[author title=”Laura Muth” author_id=”Laura Muth”][custom_headline type=”left” level=”h2″ looks_like=”h3″ accent=”true”] Change can be overwhelming [/custom_headline]
It’s probably fair to say we’ve all experienced stress on a variety of different levels from deciding what to wear, to panicking about deadlines. While coming to university can be exciting and fun for some, for others it may be lonely, isolating and highly stressful.
You may feel like you’re juggling a lot: moving away from home, meeting new people, receiving that new timetable packed with an overload of information, having to look after yourself and of course finding time to fit in work with all that socialising.
[pullquote cite=”Alan Watts” type=”right”]The only way to make sense of change, is to plunge into it, move with it, and join the dance.[/pullquote]
The first term at university can be overwhelming and chaotic and the chances are you haven’t experienced this level of stress and anxiety. Many people start to feel that they are unable to cope.
Being in charge of choosing, buying and cooking your own food combined with this new found freedom and responsibility can easily result in developing eating disordered behaviours as a way of attempting to control the chaos. What may start off a seemingly harmless coping strategy can soon develop into a full-blown eating disorder that takes control of your whole life.
[custom_headline type=”left” level=”h2″ looks_like=”h3″ accent=”true”] You are not alone [/custom_headline]
Every university will have support services available to those who need it, if not a specialised eating disorders service then a counselling service that will be able to help. They may also have a free helpline that can give you guidance and advice. If you can feel yourself slipping into unhealthy patterns or you notice a housemate or friend is presenting with eating disorder behaviours then please do make use of these services. Please do get help, keeping it to yourself and dealing with it alone will only make it worse.
[custom_headline type=”left, center, right” level=”h2″ looks_like=”h3″ accent=”true”]Reaching out [/custom_headline]
It takes an immense amount of courage to ask for help. It may be too scary, too overwhelming or we don’t want to be seen as vulnerable or dependent on anyone. Remind yourself that reaching out for help can act as a life anchor and marks the first step of your journey to recovery
If the prospect of reaching out to professionals is too daunting for you, confiding in a friend can provide you with much needed support and nourishment also.
[pullquote cite=”” type=”right”] Reaching out is not a sign of weakness, but one of courage.[/pullquote]
Start by identifying at least 1 person that you can go to for support, whether it be your partner, friend, family member or mentor. Make sure you can trust this person and also ensure they are readily available to help you.
When you approach this person, make sure you communicate exactly what you need from them. This is very important, as they may know that they want to help you but are unsure how to go about this. Communicate that you are ready to seek support and cannot do this alone.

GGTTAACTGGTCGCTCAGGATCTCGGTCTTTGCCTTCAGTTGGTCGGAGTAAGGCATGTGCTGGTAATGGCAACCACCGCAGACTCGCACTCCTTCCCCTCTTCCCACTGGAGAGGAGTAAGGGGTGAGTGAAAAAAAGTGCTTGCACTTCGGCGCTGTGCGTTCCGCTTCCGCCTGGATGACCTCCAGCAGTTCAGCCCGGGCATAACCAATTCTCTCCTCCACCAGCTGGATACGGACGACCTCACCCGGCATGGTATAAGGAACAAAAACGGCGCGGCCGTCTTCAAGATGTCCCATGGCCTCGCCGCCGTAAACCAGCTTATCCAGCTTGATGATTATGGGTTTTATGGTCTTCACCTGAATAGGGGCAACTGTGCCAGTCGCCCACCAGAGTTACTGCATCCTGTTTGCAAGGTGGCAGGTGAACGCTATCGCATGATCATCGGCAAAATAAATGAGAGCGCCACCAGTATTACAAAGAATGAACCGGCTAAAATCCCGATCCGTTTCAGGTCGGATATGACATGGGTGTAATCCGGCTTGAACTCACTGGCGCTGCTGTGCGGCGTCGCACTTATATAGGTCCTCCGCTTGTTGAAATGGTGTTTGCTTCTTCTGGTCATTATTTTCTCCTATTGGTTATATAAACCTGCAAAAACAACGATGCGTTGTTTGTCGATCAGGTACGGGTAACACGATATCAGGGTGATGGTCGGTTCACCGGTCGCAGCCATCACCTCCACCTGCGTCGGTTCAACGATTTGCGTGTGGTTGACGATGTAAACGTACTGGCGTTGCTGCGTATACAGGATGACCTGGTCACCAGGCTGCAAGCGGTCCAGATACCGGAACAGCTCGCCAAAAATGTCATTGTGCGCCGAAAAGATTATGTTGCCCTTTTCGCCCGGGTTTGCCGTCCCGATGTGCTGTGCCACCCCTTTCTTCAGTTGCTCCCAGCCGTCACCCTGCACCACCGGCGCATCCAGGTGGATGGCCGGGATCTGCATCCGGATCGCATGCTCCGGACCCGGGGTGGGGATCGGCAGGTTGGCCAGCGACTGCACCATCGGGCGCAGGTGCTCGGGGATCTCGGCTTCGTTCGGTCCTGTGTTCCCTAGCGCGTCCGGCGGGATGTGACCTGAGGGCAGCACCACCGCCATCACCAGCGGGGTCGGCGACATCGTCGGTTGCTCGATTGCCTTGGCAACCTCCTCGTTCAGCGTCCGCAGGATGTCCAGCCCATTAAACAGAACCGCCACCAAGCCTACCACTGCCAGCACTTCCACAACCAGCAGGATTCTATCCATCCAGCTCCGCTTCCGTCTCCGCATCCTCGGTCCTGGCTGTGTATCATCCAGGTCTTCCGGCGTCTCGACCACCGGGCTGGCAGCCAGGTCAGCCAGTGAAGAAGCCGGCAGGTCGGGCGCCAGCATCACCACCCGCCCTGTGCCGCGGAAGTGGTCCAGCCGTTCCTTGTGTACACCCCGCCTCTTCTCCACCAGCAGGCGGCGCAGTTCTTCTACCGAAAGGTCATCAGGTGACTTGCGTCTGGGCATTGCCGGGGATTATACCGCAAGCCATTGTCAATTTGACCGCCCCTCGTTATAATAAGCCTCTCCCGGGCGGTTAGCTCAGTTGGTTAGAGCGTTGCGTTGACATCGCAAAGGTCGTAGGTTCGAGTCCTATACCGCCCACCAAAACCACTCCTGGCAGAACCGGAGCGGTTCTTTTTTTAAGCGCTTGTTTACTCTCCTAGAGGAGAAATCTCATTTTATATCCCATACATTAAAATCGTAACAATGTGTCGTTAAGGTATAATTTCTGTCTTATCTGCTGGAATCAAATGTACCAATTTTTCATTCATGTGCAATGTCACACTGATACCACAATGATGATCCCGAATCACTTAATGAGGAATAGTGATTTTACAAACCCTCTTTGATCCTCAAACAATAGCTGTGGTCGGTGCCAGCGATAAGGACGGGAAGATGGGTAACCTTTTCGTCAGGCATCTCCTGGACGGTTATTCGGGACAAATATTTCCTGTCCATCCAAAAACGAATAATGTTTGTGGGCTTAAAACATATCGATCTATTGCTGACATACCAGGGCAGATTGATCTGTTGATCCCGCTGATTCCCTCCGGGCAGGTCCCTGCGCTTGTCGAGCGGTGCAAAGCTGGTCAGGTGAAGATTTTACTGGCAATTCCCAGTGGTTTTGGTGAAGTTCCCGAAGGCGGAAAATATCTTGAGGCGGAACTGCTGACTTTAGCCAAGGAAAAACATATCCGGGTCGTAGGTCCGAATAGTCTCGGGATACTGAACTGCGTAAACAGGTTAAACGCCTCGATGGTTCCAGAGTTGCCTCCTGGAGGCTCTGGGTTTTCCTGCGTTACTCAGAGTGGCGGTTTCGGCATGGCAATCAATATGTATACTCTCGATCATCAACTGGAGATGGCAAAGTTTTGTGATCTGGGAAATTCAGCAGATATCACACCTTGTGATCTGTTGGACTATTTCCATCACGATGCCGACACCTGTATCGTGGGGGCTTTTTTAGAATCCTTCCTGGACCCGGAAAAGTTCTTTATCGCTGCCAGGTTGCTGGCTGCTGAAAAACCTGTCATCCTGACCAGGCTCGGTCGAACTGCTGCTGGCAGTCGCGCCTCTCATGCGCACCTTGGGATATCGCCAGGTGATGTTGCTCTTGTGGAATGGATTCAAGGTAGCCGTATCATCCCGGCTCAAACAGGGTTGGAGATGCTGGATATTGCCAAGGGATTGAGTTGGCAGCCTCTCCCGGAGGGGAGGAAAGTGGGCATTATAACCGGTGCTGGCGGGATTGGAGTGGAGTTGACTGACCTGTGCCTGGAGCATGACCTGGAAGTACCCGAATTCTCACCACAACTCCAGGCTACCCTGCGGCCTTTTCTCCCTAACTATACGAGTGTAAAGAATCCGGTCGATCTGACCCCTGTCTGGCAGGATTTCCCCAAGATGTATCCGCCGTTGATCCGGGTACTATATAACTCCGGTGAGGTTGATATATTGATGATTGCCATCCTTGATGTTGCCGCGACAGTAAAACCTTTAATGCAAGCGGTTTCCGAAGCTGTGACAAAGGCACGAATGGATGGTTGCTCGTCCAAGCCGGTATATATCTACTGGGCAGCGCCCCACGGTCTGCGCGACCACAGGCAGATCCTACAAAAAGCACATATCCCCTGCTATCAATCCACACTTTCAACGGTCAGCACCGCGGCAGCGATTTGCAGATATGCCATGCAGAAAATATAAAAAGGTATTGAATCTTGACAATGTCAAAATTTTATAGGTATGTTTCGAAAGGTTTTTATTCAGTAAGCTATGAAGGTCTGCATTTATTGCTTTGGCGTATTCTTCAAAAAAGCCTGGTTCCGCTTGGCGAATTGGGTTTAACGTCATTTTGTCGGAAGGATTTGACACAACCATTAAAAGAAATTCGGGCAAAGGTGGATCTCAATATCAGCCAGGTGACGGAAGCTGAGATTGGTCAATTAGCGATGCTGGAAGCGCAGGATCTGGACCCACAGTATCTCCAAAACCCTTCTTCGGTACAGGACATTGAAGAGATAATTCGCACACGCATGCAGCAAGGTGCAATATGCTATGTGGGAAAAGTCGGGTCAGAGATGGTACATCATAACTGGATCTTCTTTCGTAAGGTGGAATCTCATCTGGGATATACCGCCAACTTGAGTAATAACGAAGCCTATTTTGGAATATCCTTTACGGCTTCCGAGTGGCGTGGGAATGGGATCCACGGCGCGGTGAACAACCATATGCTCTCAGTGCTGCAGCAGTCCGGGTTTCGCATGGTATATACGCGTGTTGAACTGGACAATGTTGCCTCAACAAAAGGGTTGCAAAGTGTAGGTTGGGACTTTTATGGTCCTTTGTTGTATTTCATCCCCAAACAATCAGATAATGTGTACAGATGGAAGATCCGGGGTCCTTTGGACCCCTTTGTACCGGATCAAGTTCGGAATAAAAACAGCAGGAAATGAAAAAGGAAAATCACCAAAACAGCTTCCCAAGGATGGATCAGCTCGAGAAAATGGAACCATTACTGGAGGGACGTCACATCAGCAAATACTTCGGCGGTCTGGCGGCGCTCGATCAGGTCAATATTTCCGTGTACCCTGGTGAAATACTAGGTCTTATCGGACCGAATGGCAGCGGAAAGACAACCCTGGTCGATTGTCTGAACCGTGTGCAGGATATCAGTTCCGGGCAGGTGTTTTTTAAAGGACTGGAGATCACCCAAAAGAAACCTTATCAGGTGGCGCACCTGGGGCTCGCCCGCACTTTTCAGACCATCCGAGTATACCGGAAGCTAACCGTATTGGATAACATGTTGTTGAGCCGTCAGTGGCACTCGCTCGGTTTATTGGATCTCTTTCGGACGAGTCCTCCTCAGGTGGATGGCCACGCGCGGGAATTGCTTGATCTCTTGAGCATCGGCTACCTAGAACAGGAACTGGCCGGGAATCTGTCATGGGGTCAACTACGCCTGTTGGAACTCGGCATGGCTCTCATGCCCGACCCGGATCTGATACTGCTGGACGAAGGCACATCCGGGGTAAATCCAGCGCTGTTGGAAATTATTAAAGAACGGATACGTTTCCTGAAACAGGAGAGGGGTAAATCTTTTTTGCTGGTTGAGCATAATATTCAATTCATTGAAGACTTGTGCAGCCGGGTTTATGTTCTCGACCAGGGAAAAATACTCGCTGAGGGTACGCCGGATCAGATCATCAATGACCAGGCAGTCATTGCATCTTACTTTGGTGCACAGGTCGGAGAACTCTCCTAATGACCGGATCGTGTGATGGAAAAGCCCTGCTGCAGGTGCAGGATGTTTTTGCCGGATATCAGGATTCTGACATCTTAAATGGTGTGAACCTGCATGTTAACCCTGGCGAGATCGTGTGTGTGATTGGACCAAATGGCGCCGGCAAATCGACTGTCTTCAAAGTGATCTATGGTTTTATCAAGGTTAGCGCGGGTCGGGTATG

Be prepared for any reaction. Your friend or loved one may feel anything from compassion to helplessness to guilt. Bear in mind their first reaction is not indicative of how supportive they will or won’t be in the future.
Taking this initial step and sharing your struggles is terrifying but the rewards will amaze you. Just one leap of faith will give you a chance to live the life you deserve.
[custom_headline type=”left, center, right” level=”h2″ looks_like=”h3″ accent=”true”] What to do if a friend opens up about their eating disorder [/custom_headline]
If a friend has opened up to you about their eating disorder, you may not know know what to say to them or understand what they’re going through. Know that there is a lot of shame attached to eating disorders and therefore, steer clear of the topic of food or appearance. Put the focus on emphasizing your love and support for them instead.
It is a good idea to research eating disorders and learn as much as possible in order to help you better understand what is happening. Having even a basic knowledge of their mental health problems will make you better equipped to support your friend.
If you are at university, being away from family can feel extremely isolating and that feeling is likely to be emphasized by their eating disorder. Therefore, providing them with kindness and warmth will help them feel less alone in their struggles.
Make sure you have someone to turn to. Hearing about a friend’s struggles can be overwhelming and upsetting so ensure you have your own support system to help you deal with the feelings and emotions that will arise.
If appropriate, encourage your friend to seek professional help but try not to force them. If you are at university, direct them towards the counselling team. Do not put pressure on yourself to ‘fix’ their problems. You do not have to know all the answers, just being there for your friend is what is important.
[custom_headline type=”left, center, right” level=”h2″ looks_like=”h3″ accent=”true”] Adjusting to university [/custom_headline]
Remember it’s natural to feel anxious when adjusting to university lifestyle. Try not to overwork yourself, take time to relax and have a break (it’s healthy). Keep in contact with family and friends from home.
Finally, plunge yourself into university life, it may seem too often that you hear “these days are the best days of your life” but if you remember to take care of yourself and find that balance then really could be.